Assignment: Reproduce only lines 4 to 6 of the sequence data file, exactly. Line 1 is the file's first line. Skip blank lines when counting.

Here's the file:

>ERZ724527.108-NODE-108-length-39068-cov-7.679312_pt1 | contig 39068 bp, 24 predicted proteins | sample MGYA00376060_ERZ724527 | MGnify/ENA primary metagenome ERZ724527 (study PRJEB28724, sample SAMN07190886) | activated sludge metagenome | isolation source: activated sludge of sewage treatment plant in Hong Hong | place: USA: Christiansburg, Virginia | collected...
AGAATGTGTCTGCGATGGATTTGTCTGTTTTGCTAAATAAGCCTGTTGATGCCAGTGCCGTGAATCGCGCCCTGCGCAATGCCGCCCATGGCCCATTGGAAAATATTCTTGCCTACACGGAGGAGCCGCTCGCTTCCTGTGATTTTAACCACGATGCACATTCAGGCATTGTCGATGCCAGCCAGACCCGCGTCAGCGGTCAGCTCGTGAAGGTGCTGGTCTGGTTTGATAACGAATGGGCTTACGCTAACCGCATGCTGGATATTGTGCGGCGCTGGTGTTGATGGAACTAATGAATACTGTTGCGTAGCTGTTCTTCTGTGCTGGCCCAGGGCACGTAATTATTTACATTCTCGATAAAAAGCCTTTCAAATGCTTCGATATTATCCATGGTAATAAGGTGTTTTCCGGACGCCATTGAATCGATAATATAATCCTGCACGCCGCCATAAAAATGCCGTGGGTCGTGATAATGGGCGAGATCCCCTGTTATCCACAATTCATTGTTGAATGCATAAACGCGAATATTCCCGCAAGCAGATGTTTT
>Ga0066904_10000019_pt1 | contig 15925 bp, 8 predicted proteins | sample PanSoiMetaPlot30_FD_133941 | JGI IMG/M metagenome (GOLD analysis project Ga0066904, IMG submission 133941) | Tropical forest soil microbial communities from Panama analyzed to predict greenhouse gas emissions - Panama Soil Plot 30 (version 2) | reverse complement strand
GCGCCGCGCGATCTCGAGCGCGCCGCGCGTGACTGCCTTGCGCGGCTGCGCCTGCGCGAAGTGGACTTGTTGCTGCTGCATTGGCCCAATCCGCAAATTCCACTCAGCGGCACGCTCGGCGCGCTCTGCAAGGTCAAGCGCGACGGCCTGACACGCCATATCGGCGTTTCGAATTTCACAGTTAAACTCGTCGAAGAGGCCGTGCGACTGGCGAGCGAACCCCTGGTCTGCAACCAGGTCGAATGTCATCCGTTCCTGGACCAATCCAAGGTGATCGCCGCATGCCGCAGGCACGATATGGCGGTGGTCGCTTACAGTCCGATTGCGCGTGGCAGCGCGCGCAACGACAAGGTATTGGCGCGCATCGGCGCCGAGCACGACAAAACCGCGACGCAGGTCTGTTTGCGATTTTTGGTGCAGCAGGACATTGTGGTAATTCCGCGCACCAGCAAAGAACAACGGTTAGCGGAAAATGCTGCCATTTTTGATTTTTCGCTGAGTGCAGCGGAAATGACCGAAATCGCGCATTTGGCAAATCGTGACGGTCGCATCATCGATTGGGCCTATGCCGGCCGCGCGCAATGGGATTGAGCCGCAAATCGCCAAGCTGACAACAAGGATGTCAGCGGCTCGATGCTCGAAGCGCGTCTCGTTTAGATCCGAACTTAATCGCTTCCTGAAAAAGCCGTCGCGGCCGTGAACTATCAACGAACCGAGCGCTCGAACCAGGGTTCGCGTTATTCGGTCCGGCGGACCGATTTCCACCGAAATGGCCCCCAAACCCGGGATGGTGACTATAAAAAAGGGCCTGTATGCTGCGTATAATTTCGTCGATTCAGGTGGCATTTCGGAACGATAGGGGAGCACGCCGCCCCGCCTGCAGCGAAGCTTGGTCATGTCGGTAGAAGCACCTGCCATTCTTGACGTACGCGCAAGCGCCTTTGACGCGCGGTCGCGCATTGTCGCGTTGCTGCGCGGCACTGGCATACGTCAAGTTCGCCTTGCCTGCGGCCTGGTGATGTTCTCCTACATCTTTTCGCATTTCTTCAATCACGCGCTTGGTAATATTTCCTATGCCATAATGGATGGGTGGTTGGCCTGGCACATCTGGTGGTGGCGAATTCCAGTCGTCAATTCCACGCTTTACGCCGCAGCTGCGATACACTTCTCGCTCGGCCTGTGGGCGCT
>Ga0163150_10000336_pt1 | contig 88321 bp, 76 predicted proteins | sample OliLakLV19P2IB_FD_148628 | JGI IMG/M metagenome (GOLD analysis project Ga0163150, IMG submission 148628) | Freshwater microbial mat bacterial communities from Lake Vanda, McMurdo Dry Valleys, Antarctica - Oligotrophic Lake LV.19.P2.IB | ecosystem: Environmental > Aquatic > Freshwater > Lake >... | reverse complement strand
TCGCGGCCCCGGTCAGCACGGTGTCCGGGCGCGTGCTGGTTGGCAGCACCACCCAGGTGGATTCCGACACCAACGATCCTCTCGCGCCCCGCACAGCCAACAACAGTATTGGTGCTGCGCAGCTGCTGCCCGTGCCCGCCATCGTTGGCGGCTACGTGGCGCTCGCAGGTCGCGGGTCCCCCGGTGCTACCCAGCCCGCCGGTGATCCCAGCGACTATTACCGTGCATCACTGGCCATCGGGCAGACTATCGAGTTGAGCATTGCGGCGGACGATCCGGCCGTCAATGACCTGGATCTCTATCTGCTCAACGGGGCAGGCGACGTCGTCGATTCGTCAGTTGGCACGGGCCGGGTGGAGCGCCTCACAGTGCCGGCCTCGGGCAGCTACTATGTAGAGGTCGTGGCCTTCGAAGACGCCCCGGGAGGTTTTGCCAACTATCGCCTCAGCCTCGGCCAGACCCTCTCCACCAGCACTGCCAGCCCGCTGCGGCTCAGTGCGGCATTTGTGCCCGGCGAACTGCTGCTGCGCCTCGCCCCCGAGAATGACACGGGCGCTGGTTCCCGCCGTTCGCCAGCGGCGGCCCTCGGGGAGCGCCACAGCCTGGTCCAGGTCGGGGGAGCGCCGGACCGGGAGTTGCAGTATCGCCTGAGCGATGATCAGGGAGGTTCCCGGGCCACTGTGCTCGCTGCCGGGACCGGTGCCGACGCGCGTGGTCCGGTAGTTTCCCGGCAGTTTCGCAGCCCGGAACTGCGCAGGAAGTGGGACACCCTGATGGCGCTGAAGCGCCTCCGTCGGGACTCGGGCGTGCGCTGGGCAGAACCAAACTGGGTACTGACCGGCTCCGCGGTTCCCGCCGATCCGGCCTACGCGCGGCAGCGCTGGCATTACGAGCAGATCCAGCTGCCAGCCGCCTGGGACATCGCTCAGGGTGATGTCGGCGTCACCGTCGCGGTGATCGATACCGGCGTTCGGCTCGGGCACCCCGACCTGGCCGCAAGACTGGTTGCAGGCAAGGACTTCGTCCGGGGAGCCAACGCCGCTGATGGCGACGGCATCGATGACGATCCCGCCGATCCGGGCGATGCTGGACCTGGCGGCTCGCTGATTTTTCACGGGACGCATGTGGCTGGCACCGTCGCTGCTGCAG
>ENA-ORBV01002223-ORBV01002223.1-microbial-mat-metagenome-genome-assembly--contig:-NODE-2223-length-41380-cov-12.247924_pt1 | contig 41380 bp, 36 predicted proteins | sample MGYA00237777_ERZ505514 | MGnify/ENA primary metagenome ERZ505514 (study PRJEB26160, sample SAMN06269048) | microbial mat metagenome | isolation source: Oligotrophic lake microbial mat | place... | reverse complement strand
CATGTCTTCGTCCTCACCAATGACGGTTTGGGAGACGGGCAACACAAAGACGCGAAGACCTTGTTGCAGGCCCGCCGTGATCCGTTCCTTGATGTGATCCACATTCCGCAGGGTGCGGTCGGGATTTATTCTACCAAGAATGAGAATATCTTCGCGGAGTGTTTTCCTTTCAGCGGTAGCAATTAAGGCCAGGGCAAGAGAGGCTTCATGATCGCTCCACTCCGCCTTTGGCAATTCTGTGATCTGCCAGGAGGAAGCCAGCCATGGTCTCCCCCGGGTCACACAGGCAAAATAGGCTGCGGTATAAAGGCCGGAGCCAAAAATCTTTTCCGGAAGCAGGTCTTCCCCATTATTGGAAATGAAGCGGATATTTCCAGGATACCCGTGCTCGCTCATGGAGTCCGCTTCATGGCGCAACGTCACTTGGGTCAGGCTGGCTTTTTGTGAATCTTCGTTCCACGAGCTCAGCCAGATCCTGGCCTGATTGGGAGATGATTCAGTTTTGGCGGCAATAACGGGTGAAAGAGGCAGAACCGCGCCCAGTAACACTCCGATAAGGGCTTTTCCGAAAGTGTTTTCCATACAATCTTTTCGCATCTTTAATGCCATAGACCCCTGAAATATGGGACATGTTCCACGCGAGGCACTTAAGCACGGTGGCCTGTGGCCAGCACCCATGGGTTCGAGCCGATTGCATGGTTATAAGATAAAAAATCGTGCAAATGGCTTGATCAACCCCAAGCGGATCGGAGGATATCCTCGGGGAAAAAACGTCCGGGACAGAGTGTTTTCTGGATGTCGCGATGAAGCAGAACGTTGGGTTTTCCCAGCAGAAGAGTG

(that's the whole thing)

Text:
GCGCCGCGCGATCTCGAGCGCGCCGCGCGTGACTGCCTTGCGCGGCTGCGCCTGCGCGAAGTGGACTTGTTGCTGCTGCATTGGCCCAATCCGCAAATTCCACTCAGCGGCACGCTCGGCGCGCTCTGCAAGGTCAAGCGCGACGGCCTGACACGCCATATCGGCGTTTCGAATTTCACAGTTAAACTCGTCGAAGAGGCCGTGCGACTGGCGAGCGAACCCCTGGTCTGCAACCAGGTCGAATGTCATCCGTTCCTGGACCAATCCAAGGTGATCGCCGCATGCCGCAGGCACGATATGGCGGTGGTCGCTTACAGTCCGATTGCGCGTGGCAGCGCGCGCAACGACAAGGTATTGGCGCGCATCGGCGCCGAGCACGACAAAACCGCGACGCAGGTCTGTTTGCGATTTTTGGTGCAGCAGGACATTGTGGTAATTCCGCGCACCAGCAAAGAACAACGGTTAGCGGAAAATGCTGCCATTTTTGATTTTTCGCTGAGTGCAGCGGAAATGACCGAAATCGCGCATTTGGCAAATCGTGACGGTCGCATCATCGATTGGGCCTATGCCGGCCGCGCGCAATGGGATTGAGCCGCAAATCGCCAAGCTGACAACAAGGATGTCAGCGGCTCGATGCTCGAAGCGCGTCTCGTTTAGATCCGAACTTAATCGCTTCCTGAAAAAGCCGTCGCGGCCGTGAACTATCAACGAACCGAGCGCTCGAACCAGGGTTCGCGTTATTCGGTCCGGCGGACCGATTTCCACCGAAATGGCCCCCAAACCCGGGATGGTGACTATAAAAAAGGGCCTGTATGCTGCGTATAATTTCGTCGATTCAGGTGGCATTTCGGAACGATAGGGGAGCACGCCGCCCCGCCTGCAGCGAAGCTTGGTCATGTCGGTAGAAGCACCTGCCATTCTTGACGTACGCGCAAGCGCCTTTGACGCGCGGTCGCGCATTGTCGCGTTGCTGCGCGGCACTGGCATACGTCAAGTTCGCCTTGCCTGCGGCCTGGTGATGTTCTCCTACATCTTTTCGCATTTCTTCAATCACGCGCTTGGTAATATTTCCTATGCCATAATGGATGGGTGGTTGGCCTGGCACATCTGGTGGTGGCGAATTCCAGTCGTCAATTCCACGCTTTACGCCGCAGCTGCGATACACTTCTCGCTCGGCCTGTGGGCGCT
>Ga0163150_10000336_pt1 | contig 88321 bp, 76 predicted proteins | sample OliLakLV19P2IB_FD_148628 | JGI IMG/M metagenome (GOLD analysis project Ga0163150, IMG submission 148628) | Freshwater microbial mat bacterial communities from Lake Vanda, McMurdo Dry Valleys, Antarctica - Oligotrophic Lake LV.19.P2.IB | ecosystem: Environmental > Aquatic > Freshwater > Lake >... | reverse complement strand
TCGCGGCCCCGGTCAGCACGGTGTCCGGGCGCGTGCTGGTTGGCAGCACCACCCAGGTGGATTCCGACACCAACGATCCTCTCGCGCCCCGCACAGCCAACAACAGTATTGGTGCTGCGCAGCTGCTGCCCGTGCCCGCCATCGTTGGCGGCTACGTGGCGCTCGCAGGTCGCGGGTCCCCCGGTGCTACCCAGCCCGCCGGTGATCCCAGCGACTATTACCGTGCATCACTGGCCATCGGGCAGACTATCGAGTTGAGCATTGCGGCGGACGATCCGGCCGTCAATGACCTGGATCTCTATCTGCTCAACGGGGCAGGCGACGTCGTCGATTCGTCAGTTGGCACGGGCCGGGTGGAGCGCCTCACAGTGCCGGCCTCGGGCAGCTACTATGTAGAGGTCGTGGCCTTCGAAGACGCCCCGGGAGGTTTTGCCAACTATCGCCTCAGCCTCGGCCAGACCCTCTCCACCAGCACTGCCAGCCCGCTGCGGCTCAGTGCGGCATTTGTGCCCGGCGAACTGCTGCTGCGCCTCGCCCCCGAGAATGACACGGGCGCTGGTTCCCGCCGTTCGCCAGCGGCGGCCCTCGGGGAGCGCCACAGCCTGGTCCAGGTCGGGGGAGCGCCGGACCGGGAGTTGCAGTATCGCCTGAGCGATGATCAGGGAGGTTCCCGGGCCACTGTGCTCGCTGCCGGGACCGGTGCCGACGCGCGTGGTCCGGTAGTTTCCCGGCAGTTTCGCAGCCCGGAACTGCGCAGGAAGTGGGACACCCTGATGGCGCTGAAGCGCCTCCGTCGGGACTCGGGCGTGCGCTGGGCAGAACCAAACTGGGTACTGACCGGCTCCGCGGTTCCCGCCGATCCGGCCTACGCGCGGCAGCGCTGGCATTACGAGCAGATCCAGCTGCCAGCCGCCTGGGACATCGCTCAGGGTGATGTCGGCGTCACCGTCGCGGTGATCGATACCGGCGTTCGGCTCGGGCACCCCGACCTGGCCGCAAGACTGGTTGCAGGCAAGGACTTCGTCCGGGGAGCCAACGCCGCTGATGGCGACGGCATCGATGACGATCCCGCCGATCCGGGCGATGCTGGACCTGGCGGCTCGCTGATTTTTCACGGGACGCATGTGGCTGGCACCGTCGCTGCTGCAG